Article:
It was all very bleak. As soon as you began to wonder whether Saints had hit rock bottom, there seemed to be a new way to stoop to another low. Ultimately though, it set us up for a great ride back up the leagues and produced some memories that’ll stay with a lot of the fanbase forever. Maybe it was just meant to be.
Can you think of any players who should never have been allowed near the Dell or St Mary’s?
Well, that’s easy. Ali Dia is one who immediately stands out. Other bizarre signings and players who didn’t really impress – whether they had many chances or not – include Nicholas Bignall, Dany N’Guessan and Anthony Pulis.
Oh, and Dani Osvaldo. He was a very big and very expensive mistake.
Sunderland: narrow survivals season after season but has our time finally run out?
If you’d asked me this question two or three weeks ago, I’d have said yes. I still think that Sunderland going down is perhaps something that “needs” to happen to gut the squad and have a decent crack at rebuilding, but that’s a risky game, as many can testify. There’s been a long-term struggle and countless managers, which suggests the problems may run deeper than some may think.
Any thoughts on the club, the fans, the North East, Big Sam?
Well, my uncle is a Sunderland fan and was born in County Durham (as was my father!) so I’ve always quite liked Sunderland. However, I must admit to finding the club and the football it plays rather tedious in recent seasons. Everyone knows the passion of football fans in the North East, and it’d be a real shame to see a Premier League devoid of representation from the north-east corner of the country. But at the same time, some of the football has been tough to watch and the cycle seems to repeat itself every season for Sunderland.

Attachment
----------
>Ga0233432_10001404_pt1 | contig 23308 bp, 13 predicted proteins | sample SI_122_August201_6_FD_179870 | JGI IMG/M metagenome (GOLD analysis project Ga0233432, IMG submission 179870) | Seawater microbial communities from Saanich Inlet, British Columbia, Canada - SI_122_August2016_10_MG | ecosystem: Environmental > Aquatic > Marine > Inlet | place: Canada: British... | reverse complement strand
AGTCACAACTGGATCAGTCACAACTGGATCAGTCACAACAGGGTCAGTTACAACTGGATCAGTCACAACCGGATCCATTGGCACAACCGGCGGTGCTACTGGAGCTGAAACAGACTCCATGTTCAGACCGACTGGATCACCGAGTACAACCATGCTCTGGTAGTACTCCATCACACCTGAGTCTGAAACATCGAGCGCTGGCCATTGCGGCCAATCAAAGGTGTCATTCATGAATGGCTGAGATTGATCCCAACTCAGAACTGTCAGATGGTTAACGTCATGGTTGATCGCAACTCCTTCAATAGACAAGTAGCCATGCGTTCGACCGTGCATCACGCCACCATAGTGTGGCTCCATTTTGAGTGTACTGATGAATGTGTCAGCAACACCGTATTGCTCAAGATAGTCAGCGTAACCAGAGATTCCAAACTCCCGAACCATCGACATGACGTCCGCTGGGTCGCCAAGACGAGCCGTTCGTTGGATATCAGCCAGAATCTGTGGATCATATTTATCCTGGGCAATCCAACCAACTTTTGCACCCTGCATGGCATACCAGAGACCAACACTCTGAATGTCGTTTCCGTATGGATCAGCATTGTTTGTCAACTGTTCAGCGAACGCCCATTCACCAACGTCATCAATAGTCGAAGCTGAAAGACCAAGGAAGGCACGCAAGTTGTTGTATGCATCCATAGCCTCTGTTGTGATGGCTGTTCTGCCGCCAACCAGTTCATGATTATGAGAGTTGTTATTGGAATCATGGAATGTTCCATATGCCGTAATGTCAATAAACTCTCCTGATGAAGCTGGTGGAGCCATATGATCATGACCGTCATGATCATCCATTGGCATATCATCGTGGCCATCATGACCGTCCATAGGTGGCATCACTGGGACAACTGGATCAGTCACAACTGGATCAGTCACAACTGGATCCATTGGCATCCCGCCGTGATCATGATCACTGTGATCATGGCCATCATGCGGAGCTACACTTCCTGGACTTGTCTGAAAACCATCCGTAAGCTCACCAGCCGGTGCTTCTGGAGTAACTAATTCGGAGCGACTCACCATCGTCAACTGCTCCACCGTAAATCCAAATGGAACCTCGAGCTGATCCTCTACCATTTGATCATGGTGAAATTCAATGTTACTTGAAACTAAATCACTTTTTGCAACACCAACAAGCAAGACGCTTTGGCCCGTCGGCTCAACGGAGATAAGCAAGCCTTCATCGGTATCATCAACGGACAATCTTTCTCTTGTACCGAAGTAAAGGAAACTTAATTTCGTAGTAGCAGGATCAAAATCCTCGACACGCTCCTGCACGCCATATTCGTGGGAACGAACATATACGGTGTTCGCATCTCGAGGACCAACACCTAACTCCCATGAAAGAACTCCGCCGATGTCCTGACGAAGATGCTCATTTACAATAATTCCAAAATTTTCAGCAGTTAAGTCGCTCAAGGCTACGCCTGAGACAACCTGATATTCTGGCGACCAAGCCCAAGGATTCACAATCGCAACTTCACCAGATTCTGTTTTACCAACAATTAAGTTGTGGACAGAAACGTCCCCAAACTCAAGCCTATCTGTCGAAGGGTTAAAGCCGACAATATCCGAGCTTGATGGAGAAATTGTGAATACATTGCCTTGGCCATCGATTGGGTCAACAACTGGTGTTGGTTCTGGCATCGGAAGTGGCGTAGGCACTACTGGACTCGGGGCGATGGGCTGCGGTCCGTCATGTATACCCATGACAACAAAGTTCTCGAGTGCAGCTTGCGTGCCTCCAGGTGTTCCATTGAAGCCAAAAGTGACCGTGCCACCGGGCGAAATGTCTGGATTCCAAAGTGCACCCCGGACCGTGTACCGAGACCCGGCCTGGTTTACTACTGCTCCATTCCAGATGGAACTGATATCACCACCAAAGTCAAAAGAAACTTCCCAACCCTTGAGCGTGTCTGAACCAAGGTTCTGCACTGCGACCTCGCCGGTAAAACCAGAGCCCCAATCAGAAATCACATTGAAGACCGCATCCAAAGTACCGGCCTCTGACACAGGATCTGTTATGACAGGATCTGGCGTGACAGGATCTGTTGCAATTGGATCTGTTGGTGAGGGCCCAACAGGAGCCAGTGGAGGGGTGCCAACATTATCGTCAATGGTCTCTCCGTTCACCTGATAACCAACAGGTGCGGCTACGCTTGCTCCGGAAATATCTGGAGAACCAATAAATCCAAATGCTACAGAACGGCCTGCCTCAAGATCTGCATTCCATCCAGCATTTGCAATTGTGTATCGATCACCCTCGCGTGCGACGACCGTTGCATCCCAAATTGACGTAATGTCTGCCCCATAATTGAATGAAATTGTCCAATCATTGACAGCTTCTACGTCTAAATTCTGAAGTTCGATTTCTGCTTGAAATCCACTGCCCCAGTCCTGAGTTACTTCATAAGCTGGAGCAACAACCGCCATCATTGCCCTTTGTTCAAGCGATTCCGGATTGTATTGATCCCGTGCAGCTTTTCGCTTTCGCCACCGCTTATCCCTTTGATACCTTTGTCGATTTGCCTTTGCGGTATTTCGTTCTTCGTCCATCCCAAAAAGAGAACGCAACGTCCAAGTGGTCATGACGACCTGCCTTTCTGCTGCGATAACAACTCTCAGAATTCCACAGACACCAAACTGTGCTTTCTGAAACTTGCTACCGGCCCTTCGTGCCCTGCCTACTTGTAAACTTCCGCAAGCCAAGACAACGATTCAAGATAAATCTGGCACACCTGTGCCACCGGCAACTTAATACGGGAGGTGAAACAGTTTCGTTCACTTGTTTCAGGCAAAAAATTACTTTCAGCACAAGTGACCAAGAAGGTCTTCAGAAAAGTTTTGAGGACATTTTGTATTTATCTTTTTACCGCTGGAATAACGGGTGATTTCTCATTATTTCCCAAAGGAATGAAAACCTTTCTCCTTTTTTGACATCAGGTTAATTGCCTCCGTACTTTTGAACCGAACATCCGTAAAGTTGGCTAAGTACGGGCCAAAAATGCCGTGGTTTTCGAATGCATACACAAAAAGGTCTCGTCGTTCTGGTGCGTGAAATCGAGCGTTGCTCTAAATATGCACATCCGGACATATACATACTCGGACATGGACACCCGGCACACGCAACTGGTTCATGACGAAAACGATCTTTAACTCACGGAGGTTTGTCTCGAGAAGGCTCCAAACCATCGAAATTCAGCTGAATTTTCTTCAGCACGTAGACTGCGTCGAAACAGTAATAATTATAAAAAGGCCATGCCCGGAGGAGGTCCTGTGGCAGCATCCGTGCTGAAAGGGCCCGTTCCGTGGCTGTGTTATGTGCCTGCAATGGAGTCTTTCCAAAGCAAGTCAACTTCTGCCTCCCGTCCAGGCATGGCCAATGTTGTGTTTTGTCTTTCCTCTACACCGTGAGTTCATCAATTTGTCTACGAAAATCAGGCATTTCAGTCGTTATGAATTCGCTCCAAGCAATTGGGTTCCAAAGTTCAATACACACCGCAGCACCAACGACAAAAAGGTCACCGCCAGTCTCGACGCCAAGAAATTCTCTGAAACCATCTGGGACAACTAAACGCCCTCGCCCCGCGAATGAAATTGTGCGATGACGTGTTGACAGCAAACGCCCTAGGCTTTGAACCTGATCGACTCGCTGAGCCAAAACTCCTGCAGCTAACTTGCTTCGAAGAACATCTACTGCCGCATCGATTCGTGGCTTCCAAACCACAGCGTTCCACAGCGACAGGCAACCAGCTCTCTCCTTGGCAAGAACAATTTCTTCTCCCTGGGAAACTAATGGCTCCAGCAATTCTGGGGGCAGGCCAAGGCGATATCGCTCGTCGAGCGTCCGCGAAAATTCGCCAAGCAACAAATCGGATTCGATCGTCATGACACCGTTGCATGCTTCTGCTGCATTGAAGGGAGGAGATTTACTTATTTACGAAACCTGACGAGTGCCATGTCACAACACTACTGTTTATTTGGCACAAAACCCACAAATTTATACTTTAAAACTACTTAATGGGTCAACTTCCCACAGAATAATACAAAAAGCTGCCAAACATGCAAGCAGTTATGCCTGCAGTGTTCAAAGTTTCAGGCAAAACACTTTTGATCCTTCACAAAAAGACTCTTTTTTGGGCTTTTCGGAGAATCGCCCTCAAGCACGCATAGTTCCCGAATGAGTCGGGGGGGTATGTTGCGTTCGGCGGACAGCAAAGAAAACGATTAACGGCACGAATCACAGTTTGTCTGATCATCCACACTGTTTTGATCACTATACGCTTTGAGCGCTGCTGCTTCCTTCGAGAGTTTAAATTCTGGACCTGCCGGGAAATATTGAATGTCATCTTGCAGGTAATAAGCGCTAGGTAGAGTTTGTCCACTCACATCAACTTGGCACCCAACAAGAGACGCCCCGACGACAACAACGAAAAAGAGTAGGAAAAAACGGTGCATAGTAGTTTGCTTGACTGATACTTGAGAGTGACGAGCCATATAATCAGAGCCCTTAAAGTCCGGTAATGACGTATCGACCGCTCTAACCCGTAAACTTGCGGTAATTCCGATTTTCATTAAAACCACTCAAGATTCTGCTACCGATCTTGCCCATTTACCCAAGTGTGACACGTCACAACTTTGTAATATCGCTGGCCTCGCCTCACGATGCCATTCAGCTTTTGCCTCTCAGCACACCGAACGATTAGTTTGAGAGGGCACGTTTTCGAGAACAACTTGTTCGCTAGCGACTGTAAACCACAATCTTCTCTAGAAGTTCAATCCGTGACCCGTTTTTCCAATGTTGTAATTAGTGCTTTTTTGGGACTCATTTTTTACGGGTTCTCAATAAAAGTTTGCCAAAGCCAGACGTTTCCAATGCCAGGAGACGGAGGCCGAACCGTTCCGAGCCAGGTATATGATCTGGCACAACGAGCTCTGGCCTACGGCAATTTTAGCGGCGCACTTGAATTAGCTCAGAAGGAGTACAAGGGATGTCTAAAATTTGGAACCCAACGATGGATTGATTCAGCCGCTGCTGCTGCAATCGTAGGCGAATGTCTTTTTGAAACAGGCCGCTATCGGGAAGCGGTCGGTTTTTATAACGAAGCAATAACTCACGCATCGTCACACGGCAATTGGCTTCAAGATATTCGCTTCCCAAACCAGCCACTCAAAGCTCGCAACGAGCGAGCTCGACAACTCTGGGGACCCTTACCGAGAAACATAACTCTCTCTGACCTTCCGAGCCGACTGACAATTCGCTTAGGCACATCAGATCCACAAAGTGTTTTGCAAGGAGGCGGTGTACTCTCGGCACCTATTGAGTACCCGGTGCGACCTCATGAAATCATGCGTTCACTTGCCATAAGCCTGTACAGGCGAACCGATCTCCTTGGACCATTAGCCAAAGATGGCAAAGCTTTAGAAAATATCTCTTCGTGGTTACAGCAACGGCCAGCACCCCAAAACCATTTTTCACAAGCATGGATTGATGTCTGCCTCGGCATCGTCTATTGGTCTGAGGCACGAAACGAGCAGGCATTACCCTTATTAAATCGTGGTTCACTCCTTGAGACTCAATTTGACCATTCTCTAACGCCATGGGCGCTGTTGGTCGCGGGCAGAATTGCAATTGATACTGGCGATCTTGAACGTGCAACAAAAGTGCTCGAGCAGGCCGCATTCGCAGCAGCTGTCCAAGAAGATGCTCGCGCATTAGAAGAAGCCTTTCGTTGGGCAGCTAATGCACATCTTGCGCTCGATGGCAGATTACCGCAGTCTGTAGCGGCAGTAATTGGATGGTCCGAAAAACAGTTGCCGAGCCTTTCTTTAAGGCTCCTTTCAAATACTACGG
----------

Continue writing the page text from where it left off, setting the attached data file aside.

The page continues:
You’re a football writer. Is it difficult to separate professional duty and personal passion?
Not too much, actually. I thought I’d find it harder than I do, but for the most part it’s fine. I spend most of my time covering the south and south-east. So that includes the likes of Brighton and Hove Albion, Crawley Town, Portsmouth and others in that region. My only real clashes of professionalism and passion have come when covering Southend United, where I’ve spent time working within the club’s media set-up. You do find yourself really willing the team on, but I think that’s a result of getting to know the people and understanding what is at stake.
Especially when Joe Pigott scored in the 118th minute at Wembley, dragging the game into penalties before witnessing Southend winning the penalty shoot-out to earn promotion.
I will happily admit that I might’ve broken from protocol and enjoyed myself a bit too much that evening!